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I try to do the following thing:

Create a "Big" Array ( 1 000 000 + Objects) into Shared memory with the boost::interprocess library

My Code contains the following:

managed_shared_memory testarray(create_only, "Test", 45000000);

typedef std::pair<SingleField, uint32_t> TestType;
TestType * test = testarray.construct<TestType>("TestArray")[45000000];

My question is: How do I figure out what the return type of this boost function is?

If i do the same above with the following : SingleField instead of "::pair it doesn't seems to work, but i dont need a second container, i only need one but with one it doesn't work!

The output of eclipse is somehow too cryptic for me. Since I work with boost I have been stopped several times because of such issues, is there an easy way to figure out what "Type" the function will give back? (I come from Java so I' am used to have some "Simple" definition which says Object x ) i would actually be happy if I could figure out the type which a specific function returns, with all the functions I write for myself this is simple but with this library I seem to have issues.

Second question: Why are those examples always with "type" pair, is it a library pre-condition?

-> I have tried using #include , Eclipse tells me its std::pair The question is why is it T* ? Is this the starting segment address?

Thanks for your time & answers.

Eclipse output:

Multiple markers at this line
- unused variable test
- cannot convert const 
 boost::interprocess::offset_ptr<void>, 0ul>, boost::interprocess::iset_index>, Field, false> to 
 SharedMemoryInitializer::Create()::TestType* in initialization

I have read the boost Library manuals for several times, maybe i look at the wrong sites or pages and i would be pleased if you supply information which i miss.


share|improve this question
I haven't used Boost.Interprocess before, but if you need to get the return type of a function in C++, you can always use decltype or std::result_of. See here for more info: stackoverflow.com/questions/2689709/…. –  void-pointer Apr 7 '12 at 20:17
So this is basically what is used in the new c++ standard, i have tried using the keyword "auto" i guess my version is not up to the new c++ standard, i will give it a shot with decltype –  Oliver Stutz Apr 7 '12 at 20:46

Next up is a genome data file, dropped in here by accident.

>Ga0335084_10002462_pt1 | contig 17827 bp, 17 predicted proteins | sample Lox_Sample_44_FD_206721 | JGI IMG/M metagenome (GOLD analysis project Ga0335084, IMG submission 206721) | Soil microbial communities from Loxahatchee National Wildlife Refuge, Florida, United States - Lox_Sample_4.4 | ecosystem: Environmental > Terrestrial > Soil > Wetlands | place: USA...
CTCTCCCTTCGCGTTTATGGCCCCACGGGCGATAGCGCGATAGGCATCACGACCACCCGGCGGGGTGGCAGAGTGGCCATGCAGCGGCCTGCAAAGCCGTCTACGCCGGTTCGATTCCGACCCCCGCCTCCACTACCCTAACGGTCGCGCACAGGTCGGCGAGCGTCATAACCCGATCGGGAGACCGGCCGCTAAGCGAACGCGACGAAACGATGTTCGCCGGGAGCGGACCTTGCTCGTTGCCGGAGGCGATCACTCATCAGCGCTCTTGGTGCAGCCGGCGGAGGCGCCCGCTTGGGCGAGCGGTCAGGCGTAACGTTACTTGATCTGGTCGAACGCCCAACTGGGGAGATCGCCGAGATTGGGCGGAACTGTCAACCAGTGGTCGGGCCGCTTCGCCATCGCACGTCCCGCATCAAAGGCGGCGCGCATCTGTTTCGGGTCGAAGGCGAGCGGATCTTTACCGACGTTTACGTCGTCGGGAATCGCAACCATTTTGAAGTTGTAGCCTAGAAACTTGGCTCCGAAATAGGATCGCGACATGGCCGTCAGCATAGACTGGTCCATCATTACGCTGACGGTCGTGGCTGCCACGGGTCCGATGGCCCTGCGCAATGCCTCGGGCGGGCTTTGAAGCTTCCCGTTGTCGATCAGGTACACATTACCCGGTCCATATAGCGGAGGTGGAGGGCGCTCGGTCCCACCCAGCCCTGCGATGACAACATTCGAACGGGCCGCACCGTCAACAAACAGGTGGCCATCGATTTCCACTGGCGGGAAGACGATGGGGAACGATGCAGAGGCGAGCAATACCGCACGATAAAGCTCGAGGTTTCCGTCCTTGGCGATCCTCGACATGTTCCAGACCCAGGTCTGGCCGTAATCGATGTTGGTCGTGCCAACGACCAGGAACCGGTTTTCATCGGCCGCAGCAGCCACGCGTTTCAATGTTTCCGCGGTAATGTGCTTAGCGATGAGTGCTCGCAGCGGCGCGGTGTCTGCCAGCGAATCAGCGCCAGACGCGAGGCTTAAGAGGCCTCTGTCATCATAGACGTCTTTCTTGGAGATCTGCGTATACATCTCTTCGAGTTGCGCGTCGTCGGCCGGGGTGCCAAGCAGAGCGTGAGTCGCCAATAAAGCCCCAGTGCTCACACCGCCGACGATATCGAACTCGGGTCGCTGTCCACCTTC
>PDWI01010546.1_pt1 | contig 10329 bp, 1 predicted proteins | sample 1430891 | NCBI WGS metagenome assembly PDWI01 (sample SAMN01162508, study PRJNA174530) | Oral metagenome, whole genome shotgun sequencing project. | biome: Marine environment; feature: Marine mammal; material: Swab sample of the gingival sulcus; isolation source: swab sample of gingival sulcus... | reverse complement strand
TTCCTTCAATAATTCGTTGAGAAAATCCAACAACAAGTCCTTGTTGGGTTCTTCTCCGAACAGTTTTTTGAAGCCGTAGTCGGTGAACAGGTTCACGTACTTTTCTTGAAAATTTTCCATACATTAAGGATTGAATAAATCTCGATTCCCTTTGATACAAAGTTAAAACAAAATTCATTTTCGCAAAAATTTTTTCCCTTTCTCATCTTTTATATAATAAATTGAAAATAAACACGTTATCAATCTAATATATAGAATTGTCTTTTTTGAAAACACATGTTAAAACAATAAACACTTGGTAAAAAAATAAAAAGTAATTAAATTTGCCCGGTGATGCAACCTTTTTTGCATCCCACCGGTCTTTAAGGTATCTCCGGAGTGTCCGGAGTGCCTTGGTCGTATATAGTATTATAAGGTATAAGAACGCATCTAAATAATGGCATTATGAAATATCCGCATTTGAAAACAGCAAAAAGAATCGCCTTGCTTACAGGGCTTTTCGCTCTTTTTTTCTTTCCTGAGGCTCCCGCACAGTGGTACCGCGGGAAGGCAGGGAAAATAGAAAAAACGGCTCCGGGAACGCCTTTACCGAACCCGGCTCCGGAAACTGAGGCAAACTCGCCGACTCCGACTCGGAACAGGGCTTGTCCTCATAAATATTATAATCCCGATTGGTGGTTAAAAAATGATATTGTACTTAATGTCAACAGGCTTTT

You may have to specify additional compilation flags for the compiler to use the latest standard. For g++-4.6, you can use -std=c++0x, and also -std=c++11 in g++-4.7. –  void-pointer Apr 8 '12 at 1:15
Thanks for telling me, unfortunately i have 4.5.x :( –  Oliver Stutz Apr 8 '12 at 14:18
Unless you're forced to use g++-4.5, I'd highly recommend that you upgrade your compiler. The later versions of g++ come with better optimization capabilities, and the new C++11 features really make things a lot more convenient. That said, have you tried looking at the source code? –  void-pointer Apr 8 '12 at 18:27

1 Answer 1

up vote 0 down vote accepted

From my point of view, there are two major issues with your code:

  • you seem to be allocating 45000000 objects of type TestType which is probably not what you want (unless TestType only needs one byte per instance):

    TestType * test = testarray.construct<TestType>("TestArray")[45000000];

  • according to the documentation (*) you must provide provide parentheses for the constructor call (you are using the second version): TestType * test = testarray.construct<TestType>("TestArray")[45000000]();

    I assume that TestType has a parameter-less constructor.

(*) http://www.boost.org/doc/libs/1_46_1/doc/html/interprocess/managed_memory_segments.html#interprocess.managed_memory_segments.managed_memory_segment_features.allocation_types

share|improve this answer
Thanks for your answer, the major mistake was the 45 000 000 , I thought it is bytes but it is actually "objects" –  Oliver Stutz May 15 '12 at 5:09

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